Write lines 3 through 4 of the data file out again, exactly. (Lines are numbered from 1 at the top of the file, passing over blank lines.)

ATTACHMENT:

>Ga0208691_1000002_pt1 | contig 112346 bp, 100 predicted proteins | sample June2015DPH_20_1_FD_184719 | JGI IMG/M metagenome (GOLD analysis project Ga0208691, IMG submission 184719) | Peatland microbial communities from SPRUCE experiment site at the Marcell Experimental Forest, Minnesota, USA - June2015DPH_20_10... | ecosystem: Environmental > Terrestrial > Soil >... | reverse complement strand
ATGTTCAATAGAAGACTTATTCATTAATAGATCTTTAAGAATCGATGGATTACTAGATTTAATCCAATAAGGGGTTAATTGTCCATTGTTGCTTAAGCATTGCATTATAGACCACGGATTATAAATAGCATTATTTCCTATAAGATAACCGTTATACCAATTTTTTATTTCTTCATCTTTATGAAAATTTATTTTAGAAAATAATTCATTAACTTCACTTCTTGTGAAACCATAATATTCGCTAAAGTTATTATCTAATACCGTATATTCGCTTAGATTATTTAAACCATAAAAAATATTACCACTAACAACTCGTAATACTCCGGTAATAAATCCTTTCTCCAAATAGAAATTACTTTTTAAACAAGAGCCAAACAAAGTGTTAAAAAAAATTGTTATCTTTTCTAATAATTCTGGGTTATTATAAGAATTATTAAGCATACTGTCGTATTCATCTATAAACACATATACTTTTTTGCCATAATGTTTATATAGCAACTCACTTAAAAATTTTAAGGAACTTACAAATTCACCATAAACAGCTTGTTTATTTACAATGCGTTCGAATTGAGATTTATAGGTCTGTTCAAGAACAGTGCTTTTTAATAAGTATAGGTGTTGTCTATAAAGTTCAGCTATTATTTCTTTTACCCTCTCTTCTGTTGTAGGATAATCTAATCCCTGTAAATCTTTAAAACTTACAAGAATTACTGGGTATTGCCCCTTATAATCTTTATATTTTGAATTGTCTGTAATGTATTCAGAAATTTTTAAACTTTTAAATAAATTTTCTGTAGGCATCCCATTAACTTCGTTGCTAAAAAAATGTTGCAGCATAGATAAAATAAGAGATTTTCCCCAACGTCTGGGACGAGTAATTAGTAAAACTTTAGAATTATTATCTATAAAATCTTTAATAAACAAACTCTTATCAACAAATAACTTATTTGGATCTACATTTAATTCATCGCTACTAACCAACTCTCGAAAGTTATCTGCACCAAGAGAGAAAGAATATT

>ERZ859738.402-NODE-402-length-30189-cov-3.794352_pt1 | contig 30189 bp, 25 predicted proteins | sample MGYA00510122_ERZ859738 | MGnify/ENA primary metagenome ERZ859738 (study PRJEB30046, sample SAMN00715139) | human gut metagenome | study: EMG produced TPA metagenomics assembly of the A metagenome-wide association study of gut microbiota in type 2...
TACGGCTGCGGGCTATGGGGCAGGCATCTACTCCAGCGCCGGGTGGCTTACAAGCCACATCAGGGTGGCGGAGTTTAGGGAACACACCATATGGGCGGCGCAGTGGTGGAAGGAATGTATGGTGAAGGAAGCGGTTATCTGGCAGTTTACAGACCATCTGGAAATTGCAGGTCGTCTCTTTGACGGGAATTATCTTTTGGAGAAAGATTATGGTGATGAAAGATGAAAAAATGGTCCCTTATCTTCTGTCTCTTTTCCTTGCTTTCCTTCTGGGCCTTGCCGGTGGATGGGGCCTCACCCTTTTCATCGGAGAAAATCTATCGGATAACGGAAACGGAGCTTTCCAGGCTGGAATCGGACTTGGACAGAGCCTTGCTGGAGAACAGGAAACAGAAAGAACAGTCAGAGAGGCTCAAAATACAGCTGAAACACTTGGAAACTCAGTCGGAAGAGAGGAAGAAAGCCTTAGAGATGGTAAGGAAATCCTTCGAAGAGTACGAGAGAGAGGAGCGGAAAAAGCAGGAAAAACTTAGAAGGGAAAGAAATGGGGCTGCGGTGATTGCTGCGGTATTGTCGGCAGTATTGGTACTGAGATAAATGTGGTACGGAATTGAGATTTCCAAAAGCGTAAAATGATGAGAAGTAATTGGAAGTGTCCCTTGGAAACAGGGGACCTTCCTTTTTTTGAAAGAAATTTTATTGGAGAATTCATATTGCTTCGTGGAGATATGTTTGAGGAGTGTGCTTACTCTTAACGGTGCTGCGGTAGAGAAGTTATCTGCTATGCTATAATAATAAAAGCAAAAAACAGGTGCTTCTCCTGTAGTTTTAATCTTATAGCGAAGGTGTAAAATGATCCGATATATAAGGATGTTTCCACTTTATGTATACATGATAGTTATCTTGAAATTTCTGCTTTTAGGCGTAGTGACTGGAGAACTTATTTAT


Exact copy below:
>ERZ859738.402-NODE-402-length-30189-cov-3.794352_pt1 | contig 30189 bp, 25 predicted proteins | sample MGYA00510122_ERZ859738 | MGnify/ENA primary metagenome ERZ859738 (study PRJEB30046, sample SAMN00715139) | human gut metagenome | study: EMG produced TPA metagenomics assembly of the A metagenome-wide association study of gut microbiota in type 2...
TACGGCTGCGGGCTATGGGGCAGGCATCTACTCCAGCGCCGGGTGGCTTACAAGCCACATCAGGGTGGCGGAGTTTAGGGAACACACCATATGGGCGGCGCAGTGGTGGAAGGAATGTATGGTGAAGGAAGCGGTTATCTGGCAGTTTACAGACCATCTGGAAATTGCAGGTCGTCTCTTTGACGGGAATTATCTTTTGGAGAAAGATTATGGTGATGAAAGATGAAAAAATGGTCCCTTATCTTCTGTCTCTTTTCCTTGCTTTCCTTCTGGGCCTTGCCGGTGGATGGGGCCTCACCCTTTTCATCGGAGAAAATCTATCGGATAACGGAAACGGAGCTTTCCAGGCTGGAATCGGACTTGGACAGAGCCTTGCTGGAGAACAGGAAACAGAAAGAACAGTCAGAGAGGCTCAAAATACAGCTGAAACACTTGGAAACTCAGTCGGAAGAGAGGAAGAAAGCCTTAGAGATGGTAAGGAAATCCTTCGAAGAGTACGAGAGAGAGGAGCGGAAAAAGCAGGAAAAACTTAGAAGGGAAAGAAATGGGGCTGCGGTGATTGCTGCGGTATTGTCGGCAGTATTGGTACTGAGATAAATGTGGTACGGAATTGAGATTTCCAAAAGCGTAAAATGATGAGAAGTAATTGGAAGTGTCCCTTGGAAACAGGGGACCTTCCTTTTTTTGAAAGAAATTTTATTGGAGAATTCATATTGCTTCGTGGAGATATGTTTGAGGAGTGTGCTTACTCTTAACGGTGCTGCGGTAGAGAAGTTATCTGCTATGCTATAATAATAAAAGCAAAAAACAGGTGCTTCTCCTGTAGTTTTAATCTTATAGCGAAGGTGTAAAATGATCCGATATATAAGGATGTTTCCACTTTATGTATACATGATAGTTATCTTGAAATTTCTGCTTTTAGGCGTAGTGACTGGAGAACTTATTTAT